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Glossary

Opal

Opal, October's birthstone, is the bearer of good fortune.  When the universe was completed, God scraped together all the colours on his palette and created a gemstone of mystical, flashing hues.  The Romans revered Opal as a symbol of hope, fidelity, purity, and good fortune and held it to be second only to the prized emerald.

Opal is a non-crystalline gem that is formed in the ground when silica is liquefied and washed into fissures in the surrounding rock where it solidifies into a hardened gel. Tiny silica spheres create a pattern in Opal that causes a prism-like effect that produces flashes of colour.

Natural Opal occurs in several types: White Opal, the most common on the market, has a transparent or white body colour with vibrant pastel flashes of rainbow colour. Black Opal has a blue, gray or black body colour that reveals a more dramatic play of colour.  Boulder Opal is most often black Opal with some of the ironstone matrix in which it occurred still intact.  Crystal or water Opal is transparent, colourless opal that contains brilliant flashes of colour swimming within it.  Fire Opal is transparent or translucent with a yellow to orange to red body colour that may have a play of colour or not.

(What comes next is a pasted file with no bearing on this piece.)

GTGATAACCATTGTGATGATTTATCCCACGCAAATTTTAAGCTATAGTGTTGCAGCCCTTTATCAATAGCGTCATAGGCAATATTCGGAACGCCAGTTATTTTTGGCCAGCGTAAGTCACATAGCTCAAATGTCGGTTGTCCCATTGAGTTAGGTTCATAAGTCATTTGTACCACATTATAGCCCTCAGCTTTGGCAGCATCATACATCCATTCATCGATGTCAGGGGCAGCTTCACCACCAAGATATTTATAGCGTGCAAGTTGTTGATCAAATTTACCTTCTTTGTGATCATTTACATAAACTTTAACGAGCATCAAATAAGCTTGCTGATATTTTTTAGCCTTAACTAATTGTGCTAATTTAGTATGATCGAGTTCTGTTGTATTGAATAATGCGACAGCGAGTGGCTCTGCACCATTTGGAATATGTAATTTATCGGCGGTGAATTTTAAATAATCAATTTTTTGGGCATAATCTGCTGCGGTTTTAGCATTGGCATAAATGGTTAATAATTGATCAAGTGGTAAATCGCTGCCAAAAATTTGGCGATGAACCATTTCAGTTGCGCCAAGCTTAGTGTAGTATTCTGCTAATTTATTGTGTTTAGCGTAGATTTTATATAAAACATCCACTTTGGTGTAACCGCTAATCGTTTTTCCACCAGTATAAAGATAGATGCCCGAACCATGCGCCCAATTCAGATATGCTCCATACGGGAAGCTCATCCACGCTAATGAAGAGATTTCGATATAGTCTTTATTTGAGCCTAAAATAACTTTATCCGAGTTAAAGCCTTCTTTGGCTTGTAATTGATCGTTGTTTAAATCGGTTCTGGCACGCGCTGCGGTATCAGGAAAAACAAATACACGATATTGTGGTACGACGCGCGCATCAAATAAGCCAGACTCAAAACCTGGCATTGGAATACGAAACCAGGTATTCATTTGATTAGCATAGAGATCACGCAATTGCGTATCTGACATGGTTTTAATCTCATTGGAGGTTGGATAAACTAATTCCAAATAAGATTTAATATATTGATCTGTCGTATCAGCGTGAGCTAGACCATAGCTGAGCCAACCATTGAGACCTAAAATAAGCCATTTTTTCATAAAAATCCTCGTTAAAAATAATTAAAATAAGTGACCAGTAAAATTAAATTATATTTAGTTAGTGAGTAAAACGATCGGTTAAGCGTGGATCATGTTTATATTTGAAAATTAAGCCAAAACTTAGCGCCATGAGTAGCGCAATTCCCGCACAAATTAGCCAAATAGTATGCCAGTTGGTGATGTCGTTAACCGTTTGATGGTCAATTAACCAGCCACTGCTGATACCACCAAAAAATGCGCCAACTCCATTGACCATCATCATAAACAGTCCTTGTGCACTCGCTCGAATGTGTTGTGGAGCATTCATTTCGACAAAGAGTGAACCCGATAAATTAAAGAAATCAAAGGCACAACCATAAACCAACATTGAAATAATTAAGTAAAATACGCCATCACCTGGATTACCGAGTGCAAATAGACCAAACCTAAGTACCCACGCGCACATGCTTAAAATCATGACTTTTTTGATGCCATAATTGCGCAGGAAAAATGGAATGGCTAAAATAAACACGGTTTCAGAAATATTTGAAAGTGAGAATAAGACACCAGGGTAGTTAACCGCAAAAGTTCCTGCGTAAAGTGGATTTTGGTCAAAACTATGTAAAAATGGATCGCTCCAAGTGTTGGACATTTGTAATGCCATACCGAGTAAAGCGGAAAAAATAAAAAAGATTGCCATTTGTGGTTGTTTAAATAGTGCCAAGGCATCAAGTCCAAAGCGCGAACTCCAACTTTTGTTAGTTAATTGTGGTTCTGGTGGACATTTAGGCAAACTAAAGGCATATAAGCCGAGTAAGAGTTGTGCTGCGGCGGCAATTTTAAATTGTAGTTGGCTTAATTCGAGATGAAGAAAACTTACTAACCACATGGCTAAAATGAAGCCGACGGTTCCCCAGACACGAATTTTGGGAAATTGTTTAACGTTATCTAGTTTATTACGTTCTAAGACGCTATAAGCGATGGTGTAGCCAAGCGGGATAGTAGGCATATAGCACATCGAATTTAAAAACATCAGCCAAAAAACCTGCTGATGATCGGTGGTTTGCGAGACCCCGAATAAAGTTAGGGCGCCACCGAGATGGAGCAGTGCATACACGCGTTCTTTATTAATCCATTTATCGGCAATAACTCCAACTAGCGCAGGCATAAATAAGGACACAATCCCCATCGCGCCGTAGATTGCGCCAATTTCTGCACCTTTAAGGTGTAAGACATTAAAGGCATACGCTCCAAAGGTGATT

On the Mohs scale of hardness, opal ranks 5-6.5.  This rather porous gem is brittle and fragile.  Thought should be given when designing jewellery that protects the stone from harsh wear.

Today, 95% of the world's Opal is mined in Australia, known for producing the most spectacular material on the planet.  White Opal is also being produced in Brazil.  Fire and crystal opal is found in Mexico and the United States (Nevada).

Use a soft dry or damp cloth to clean your Opal.  In fact, rub the gem periodically with cloth moistened with olive oil to help preserve it.  Do not soak your Opal in chemicals or use mechanical cleaners.  Avoid heat and dry conditions that could dehydrate and crack your opal.  Treat it with care to prevent sharp blows and scratches. Avoid impacts.

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